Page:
Monday will mark the start of World Immunization Week, an annual campaign run by the World Health Organization and many partners to focus public attention on the importance of vaccination for all—particularly those who are consistently excluded.
This time last year, I shared a set of extraordinary new innovations that can improve and accelerate our ability to deliver vaccines to the world’s hardest-to-reach communities. As our ability to translate science into practical solutions grows, new technologies, and thinking more creatively about existing ones, are helping to give us ways to save even more lives through immunization. I’d like to share four more of them with you that have the promise to be game changers:
Vaccine Delivery...by Drone
Imagine you’re a healthcare worker in a developing country, responsible for ensuring there are enough medical supplies in your district. Villages are far apart, roads wash out during the rainy season, and it takes hours to get from point A to point B. How do you make sure you get fragile vaccines to the clinics right before they need them?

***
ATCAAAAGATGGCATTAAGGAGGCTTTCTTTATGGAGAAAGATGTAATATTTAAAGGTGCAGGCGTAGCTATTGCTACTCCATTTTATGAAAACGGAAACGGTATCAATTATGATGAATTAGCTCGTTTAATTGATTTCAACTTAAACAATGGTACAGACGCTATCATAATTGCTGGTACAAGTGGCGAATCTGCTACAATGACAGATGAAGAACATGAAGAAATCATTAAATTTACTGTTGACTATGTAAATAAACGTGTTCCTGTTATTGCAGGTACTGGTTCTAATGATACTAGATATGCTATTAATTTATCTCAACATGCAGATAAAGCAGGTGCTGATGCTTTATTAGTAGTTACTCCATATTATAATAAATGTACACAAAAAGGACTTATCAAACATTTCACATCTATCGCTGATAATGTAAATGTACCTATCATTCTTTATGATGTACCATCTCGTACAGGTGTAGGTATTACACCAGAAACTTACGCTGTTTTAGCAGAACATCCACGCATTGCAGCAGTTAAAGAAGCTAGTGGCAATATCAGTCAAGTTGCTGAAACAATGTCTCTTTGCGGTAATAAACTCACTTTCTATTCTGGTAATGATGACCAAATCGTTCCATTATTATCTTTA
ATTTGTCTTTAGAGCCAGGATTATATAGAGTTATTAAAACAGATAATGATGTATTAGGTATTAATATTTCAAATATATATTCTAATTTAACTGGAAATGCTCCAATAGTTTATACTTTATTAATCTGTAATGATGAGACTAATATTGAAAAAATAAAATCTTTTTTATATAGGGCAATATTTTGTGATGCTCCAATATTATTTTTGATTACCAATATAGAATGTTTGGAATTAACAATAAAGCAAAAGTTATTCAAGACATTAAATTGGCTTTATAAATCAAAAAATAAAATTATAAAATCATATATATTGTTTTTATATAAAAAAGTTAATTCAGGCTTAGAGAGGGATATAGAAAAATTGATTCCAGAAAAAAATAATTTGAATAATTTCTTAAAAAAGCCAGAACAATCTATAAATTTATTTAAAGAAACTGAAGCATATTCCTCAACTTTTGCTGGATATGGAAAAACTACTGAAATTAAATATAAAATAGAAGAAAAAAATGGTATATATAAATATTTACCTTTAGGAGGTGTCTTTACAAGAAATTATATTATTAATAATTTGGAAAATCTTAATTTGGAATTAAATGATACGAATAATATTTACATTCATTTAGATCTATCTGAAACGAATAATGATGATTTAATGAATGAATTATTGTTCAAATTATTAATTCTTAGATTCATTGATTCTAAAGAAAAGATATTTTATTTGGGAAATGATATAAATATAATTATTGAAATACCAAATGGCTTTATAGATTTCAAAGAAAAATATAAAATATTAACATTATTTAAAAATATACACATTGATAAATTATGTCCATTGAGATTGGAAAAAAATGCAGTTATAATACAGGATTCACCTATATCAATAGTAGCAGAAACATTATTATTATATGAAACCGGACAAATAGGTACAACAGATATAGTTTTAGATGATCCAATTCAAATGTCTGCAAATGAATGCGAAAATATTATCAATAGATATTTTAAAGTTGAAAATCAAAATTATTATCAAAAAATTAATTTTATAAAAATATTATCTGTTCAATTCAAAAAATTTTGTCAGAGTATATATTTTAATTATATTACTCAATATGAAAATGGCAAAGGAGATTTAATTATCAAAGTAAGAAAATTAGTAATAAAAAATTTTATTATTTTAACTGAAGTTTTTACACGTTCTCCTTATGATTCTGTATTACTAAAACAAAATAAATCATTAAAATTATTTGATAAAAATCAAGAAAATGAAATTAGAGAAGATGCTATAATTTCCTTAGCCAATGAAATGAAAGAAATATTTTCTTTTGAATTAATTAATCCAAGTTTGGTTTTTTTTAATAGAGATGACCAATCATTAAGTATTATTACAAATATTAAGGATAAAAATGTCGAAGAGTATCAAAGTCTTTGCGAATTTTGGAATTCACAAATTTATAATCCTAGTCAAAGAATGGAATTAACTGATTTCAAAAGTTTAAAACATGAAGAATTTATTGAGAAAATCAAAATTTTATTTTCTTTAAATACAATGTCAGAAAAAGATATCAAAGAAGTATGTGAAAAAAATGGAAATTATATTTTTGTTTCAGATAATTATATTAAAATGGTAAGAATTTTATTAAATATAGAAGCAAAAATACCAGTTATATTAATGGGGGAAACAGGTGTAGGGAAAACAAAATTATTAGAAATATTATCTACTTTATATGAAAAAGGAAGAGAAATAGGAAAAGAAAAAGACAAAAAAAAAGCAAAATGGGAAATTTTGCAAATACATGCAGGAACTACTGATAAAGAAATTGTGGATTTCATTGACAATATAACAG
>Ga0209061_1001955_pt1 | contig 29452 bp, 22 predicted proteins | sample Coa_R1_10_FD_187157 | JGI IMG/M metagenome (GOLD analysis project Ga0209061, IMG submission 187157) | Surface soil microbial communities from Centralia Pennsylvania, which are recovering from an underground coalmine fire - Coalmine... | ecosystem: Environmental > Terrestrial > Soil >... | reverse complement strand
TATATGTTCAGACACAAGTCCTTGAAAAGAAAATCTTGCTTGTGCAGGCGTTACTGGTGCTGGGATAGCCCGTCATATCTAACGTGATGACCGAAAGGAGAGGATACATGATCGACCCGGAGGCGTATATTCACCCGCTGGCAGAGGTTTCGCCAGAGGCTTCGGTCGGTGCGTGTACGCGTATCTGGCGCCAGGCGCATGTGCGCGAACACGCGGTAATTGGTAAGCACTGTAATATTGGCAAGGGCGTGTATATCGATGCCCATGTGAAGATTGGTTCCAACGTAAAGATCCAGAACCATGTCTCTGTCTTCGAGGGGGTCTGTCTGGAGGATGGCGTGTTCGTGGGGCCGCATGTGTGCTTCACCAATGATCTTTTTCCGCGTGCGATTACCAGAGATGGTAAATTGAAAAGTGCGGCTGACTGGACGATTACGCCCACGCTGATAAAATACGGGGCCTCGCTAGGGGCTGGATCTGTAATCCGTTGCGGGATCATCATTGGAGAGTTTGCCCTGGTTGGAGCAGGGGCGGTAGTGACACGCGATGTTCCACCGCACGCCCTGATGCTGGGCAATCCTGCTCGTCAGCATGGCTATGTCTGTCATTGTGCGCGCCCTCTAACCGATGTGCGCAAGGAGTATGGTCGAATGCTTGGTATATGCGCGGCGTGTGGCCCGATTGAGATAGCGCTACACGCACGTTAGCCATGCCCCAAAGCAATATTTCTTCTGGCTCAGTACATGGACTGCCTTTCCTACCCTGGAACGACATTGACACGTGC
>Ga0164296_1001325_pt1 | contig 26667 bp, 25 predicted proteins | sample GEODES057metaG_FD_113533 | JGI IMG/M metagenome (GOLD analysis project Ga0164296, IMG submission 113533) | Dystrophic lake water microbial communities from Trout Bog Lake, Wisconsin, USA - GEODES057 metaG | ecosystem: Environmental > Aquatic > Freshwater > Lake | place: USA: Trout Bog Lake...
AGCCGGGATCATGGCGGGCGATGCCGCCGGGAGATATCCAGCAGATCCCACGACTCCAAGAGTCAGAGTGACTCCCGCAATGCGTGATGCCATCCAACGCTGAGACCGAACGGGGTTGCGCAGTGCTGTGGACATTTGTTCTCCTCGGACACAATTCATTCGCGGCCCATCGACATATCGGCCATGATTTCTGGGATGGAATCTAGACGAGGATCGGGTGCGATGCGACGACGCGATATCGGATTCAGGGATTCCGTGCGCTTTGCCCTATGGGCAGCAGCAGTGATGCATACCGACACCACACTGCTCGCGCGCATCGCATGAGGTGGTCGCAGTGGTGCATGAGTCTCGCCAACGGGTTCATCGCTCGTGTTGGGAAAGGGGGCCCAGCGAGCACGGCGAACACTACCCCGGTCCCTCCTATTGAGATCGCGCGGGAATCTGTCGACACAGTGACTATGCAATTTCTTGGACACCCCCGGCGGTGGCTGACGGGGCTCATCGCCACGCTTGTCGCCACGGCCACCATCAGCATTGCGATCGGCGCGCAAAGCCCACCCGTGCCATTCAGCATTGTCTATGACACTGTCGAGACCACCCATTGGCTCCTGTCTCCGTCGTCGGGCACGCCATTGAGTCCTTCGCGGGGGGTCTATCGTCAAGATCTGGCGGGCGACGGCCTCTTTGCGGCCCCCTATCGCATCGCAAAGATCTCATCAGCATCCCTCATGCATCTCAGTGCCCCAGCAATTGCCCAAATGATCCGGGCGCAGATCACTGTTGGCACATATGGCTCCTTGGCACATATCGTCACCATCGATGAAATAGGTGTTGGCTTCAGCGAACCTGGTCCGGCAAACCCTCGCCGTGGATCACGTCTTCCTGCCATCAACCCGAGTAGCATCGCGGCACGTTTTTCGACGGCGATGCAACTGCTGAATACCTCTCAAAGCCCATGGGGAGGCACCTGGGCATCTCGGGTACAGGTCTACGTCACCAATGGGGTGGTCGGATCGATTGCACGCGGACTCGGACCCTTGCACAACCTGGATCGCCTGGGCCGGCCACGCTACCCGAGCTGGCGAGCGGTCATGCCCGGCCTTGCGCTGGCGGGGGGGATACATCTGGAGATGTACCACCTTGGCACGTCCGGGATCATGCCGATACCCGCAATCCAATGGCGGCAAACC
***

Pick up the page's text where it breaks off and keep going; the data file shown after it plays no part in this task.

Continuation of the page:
Here’s an imaginative way: Deliver them by Unmanned Aerial Vehicles (UAVs), or drones. Beginning with a 2016 pilot program in Rwanda, the Government of Rwanda partnered with California-based Zipline to unveil the world’s first national drone delivery service, enabling vaccines and medical supplies to reach remote communities quickly and reliably.
Here’s how it works: A vaccine manager places an order via text message on a mobile phone. Zipline receives the order at their "Nest" (distribution center), and then instructs one or more “Zips” (drones) to make the delivery. Each Zip can fly almost 100 miles roundtrip, through wind and rain, to deliver vaccines and other medical supplies with pin-point accuracy, in record time.
The project is going so well that the Rwandan government is thinking about expanding the service by using drones to put vaccines within easy reach for all of Rwanda's 11 million people. While this bigger move is still being planned out, Rwanda has already shown how delivery and infrastructure problems can be easily solved by a combination of visionary leadership and cutting-edge technology.
Improving our Vaccine Intelligence